Narrow-minded Repressiveness —- Tolerance —- Soft-headed Indulgence
The “Doctrine of the Means,” as Aristotle called it, suggested that a virtue always lies between two vices. The virtue is the middle road.
Budziszewski points out that there are several misconceptions that can arise when people talk about the doctrine of the means. I believe one of these is particularly important for this conversation. Budziszewski explains:
Aristotle does not think it is possible to have too much courage but that courage lies between too much and too little fearlessness. In the same way, he does not think it is possible to have too much generosity; but generosity lies between too much and too little willingness to part with one’s wealth.
With this in mind, as we move to a discussion of authority vs. equality within marriage, the goal will be to identify the virtuous middle ground and pursue it with reckless abandon.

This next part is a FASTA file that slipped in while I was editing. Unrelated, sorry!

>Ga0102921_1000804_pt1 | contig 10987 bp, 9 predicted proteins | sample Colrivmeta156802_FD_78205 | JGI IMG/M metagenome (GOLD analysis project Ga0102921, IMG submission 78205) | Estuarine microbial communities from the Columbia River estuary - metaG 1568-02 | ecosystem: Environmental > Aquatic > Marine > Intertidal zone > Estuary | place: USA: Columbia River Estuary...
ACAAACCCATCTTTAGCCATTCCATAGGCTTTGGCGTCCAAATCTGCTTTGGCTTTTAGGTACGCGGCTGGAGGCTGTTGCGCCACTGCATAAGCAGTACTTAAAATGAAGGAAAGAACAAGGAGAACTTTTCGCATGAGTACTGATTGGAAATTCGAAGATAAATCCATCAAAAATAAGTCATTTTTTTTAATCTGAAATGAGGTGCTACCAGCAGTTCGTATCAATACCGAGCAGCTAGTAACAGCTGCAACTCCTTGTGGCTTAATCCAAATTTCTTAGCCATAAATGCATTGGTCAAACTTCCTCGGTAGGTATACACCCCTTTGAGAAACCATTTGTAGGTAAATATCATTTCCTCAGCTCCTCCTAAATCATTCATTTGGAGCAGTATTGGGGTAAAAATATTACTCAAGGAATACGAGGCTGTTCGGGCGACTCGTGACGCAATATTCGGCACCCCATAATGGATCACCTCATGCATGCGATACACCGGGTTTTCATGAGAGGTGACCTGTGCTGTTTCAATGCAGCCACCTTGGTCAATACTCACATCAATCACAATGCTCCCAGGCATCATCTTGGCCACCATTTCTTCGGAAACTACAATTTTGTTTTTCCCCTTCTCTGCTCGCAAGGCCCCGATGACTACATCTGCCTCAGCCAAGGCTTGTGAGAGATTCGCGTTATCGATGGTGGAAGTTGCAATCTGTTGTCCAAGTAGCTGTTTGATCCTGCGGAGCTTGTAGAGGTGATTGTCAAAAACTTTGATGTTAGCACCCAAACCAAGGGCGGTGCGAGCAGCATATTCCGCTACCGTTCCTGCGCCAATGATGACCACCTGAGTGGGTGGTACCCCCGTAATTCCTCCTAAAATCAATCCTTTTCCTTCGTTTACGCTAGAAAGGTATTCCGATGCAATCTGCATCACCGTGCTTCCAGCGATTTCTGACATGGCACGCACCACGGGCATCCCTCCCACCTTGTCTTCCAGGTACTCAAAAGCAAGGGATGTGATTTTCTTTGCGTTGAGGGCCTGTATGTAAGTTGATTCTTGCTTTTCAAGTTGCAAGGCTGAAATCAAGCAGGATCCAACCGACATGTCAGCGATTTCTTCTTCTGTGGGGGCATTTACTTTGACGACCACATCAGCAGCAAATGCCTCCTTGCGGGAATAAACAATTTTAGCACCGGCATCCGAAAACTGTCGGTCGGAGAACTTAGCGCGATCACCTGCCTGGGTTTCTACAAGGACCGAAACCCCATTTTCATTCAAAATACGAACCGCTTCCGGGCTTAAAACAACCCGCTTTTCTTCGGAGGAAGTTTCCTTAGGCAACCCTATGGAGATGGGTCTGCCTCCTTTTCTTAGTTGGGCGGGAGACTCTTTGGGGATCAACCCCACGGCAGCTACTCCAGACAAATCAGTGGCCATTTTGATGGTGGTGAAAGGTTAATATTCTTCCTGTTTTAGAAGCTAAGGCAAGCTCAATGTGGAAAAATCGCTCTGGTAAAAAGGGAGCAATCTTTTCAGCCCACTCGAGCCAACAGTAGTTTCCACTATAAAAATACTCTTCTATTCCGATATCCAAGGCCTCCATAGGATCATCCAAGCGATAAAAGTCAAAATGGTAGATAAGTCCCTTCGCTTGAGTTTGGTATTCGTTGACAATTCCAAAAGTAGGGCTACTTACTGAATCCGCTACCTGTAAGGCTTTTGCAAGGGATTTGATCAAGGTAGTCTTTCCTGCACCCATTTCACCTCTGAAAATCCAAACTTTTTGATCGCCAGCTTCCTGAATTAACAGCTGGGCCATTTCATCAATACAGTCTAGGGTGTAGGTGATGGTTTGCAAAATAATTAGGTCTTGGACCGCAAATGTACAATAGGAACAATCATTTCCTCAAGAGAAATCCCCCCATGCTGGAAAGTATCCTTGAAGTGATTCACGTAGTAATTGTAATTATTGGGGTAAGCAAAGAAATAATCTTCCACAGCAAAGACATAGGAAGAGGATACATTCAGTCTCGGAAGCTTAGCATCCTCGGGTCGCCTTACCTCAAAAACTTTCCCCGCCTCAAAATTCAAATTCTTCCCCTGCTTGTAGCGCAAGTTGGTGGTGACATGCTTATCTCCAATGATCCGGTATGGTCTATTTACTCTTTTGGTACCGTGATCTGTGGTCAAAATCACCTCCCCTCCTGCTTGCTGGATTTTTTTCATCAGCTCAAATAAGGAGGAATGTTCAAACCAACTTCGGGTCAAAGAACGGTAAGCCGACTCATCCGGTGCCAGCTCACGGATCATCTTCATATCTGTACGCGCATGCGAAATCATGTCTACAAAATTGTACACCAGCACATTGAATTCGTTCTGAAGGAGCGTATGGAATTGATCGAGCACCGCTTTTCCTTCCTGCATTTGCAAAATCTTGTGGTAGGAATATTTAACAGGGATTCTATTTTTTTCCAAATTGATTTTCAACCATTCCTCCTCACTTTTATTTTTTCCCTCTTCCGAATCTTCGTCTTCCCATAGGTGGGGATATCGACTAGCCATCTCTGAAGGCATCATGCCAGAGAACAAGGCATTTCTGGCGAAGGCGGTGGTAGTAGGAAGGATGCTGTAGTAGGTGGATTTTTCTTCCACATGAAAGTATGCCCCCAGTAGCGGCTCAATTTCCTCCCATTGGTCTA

Applying the Doctrine of the Means to the Gender Roles in Marriage
Typically speaking there are two sides to the debate: complementarianism and egalitarianism. Complementarians believe that there is a distinction between genders expressed in the Bible. Though these genders are equal in value, they are designed to perform some distinct roles. Part of these distinctions deal with the issue of authority (male) and submission (female). Egalitarianism believes that there is no legitimate distinction between genders. Not only are they equal in value, they are also equal in function. In fact, many egalitarians say any distinction between male and female, including anatomical and physical distinctions, are purely social constructions and have no basis in God’s original design. Thus issues of authority and submission are not legitimate distinguishing parts of gender identity.
If we were to draw this out as above, it would look like this:
Authority/Submission —— Equality